Slate and Doonesbury.com have compiled a list of Doonesbury’s 200 greatest moments. Read David Plotz’s interview with Garry Trudeau. See Slate’s complete coverage of Doonesbury’s 40th anniversary.
Uncle Duke is my hero. He was able to make the move from journalism to diplomacy while maintaining continuity in his personal habits. I became an acolyte back when I was still a student. Uncle Duke was then serving as governor of American Samoa, and he got tapped by Ford and Kissinger to be ambassador to China. He uttered the classic line: “Those Chinese are an especially tricky people.” With Honey as his translator, he navigates the shoals of geopolitics, Chairman Mao, and various manifestations of great disorder under heaven. (See the China strip here.)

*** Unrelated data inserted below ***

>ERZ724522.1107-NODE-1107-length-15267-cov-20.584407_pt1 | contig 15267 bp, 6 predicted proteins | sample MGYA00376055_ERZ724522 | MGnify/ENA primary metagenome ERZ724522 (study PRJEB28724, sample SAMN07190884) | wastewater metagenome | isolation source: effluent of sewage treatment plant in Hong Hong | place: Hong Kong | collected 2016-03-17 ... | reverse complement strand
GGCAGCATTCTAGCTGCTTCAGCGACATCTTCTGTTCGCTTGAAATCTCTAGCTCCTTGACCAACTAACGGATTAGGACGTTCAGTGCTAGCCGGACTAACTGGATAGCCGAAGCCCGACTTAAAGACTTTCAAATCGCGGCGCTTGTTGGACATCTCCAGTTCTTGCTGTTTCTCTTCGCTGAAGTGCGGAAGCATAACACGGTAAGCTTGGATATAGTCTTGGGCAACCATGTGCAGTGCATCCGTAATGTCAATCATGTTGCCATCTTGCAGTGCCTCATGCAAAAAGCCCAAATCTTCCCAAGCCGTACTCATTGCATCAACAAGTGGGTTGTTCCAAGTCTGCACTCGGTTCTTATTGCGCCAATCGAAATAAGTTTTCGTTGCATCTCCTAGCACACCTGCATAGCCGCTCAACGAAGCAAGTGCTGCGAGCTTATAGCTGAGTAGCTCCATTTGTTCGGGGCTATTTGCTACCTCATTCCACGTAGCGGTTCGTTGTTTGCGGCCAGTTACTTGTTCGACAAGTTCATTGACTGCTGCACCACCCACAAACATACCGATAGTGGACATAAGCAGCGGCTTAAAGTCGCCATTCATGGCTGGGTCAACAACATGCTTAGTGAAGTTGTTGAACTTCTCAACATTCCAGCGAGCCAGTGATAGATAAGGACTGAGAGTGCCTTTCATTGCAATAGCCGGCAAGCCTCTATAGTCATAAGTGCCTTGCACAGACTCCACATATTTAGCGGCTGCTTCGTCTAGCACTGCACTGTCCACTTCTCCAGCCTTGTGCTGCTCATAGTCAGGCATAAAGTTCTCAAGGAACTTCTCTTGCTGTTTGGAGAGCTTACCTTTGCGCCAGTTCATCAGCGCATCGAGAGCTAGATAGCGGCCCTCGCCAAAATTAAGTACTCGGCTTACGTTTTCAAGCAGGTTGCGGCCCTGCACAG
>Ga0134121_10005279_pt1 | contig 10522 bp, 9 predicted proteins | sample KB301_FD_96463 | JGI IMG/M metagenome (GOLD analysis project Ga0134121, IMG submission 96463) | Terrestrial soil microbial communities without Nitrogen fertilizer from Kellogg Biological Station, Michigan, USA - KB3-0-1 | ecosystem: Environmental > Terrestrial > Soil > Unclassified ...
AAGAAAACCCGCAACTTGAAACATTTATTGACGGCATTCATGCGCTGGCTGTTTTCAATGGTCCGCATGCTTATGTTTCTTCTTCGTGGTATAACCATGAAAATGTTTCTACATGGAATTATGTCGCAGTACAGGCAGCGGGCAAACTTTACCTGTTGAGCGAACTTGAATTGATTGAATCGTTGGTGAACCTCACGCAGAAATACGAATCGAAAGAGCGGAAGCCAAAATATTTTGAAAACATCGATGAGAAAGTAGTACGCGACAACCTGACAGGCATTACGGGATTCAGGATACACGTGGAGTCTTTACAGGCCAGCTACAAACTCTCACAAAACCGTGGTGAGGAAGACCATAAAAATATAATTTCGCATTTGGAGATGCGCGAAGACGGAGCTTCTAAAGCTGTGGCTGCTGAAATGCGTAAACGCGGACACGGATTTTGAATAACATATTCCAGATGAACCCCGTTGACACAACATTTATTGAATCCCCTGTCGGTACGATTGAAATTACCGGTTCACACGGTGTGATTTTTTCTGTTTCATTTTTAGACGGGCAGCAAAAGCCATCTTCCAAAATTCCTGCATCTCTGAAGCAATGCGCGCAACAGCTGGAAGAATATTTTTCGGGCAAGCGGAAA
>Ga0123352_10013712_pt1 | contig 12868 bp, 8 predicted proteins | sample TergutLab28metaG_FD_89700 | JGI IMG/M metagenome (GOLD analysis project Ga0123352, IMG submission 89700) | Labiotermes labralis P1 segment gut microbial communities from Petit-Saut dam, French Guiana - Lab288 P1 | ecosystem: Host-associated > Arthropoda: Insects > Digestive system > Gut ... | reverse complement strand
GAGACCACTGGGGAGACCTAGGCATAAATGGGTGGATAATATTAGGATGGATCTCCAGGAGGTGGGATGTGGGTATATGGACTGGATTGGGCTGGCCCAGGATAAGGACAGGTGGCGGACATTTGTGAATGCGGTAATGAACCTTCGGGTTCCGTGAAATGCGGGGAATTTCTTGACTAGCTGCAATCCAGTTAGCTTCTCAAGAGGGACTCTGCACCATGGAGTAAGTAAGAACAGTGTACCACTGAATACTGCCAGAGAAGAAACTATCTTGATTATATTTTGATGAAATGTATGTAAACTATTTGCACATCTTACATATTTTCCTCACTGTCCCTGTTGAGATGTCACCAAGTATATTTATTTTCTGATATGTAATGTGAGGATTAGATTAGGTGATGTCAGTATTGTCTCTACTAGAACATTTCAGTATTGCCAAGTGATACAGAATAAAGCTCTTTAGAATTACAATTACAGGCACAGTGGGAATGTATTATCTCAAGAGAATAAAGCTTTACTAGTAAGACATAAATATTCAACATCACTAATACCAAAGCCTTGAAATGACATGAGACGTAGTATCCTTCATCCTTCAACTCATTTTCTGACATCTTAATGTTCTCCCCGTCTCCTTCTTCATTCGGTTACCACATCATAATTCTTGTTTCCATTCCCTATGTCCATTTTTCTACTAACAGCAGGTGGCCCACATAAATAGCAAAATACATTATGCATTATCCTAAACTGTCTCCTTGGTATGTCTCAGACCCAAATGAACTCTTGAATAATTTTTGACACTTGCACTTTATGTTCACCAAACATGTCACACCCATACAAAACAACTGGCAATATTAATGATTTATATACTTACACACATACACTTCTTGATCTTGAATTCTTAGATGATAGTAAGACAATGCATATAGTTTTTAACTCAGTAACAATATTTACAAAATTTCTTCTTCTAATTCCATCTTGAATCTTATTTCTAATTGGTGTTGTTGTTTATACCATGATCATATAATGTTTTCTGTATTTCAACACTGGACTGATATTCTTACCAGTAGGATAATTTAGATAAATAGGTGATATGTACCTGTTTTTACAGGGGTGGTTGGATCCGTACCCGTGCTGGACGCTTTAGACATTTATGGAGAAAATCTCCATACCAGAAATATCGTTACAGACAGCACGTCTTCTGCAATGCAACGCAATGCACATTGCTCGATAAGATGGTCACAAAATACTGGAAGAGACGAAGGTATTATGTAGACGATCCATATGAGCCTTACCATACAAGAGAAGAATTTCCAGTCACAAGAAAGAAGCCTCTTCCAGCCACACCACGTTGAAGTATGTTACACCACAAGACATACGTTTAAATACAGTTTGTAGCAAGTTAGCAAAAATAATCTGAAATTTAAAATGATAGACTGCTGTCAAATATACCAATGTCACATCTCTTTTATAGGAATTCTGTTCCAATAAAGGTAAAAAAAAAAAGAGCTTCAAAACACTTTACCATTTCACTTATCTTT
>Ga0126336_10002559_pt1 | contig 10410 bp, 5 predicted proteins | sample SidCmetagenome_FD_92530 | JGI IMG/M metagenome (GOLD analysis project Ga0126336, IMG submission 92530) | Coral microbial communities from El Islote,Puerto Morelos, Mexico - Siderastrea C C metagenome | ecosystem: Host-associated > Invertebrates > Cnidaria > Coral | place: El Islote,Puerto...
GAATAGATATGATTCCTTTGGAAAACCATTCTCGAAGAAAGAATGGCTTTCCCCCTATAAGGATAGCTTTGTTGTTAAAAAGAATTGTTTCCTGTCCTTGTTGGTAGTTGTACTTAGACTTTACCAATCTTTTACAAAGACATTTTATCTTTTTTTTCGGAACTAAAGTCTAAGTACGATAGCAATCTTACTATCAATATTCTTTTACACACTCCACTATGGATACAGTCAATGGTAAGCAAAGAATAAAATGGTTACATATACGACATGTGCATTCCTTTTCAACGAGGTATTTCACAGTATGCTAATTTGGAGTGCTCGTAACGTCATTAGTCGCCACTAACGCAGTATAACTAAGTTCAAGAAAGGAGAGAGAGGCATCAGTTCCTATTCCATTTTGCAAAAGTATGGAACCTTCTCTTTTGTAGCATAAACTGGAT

It was astonishing to me that both the nuances and the absurdities of one of the major shifts of our time—America’s new openness to China—could be captured so brilliantly in a comic strip. When I later learned that Garry had traveled with the press corps on President Ford’s trip to China in 1975, it dawned on me that he had created a new genre: the reported comic strip. That is one of the ingredients in his secret sauce: With no fanfare, Garry actually goes out and reports like a journalist when he prepares his strips. He’s Roland Hedley’s good twin. Whether he’s dealing with soldiers from Iraq or Uncle Duke going into competition with Halliburton, Garry reports the topic subtly and surely. Plus, he has a heart. So the foundation of his work, hidden gently in plain view, is a mix of truth and goodness. Uncle Duke wouldn’t approve of that, but he would admire its ingenuity as a successful formula for 40 years.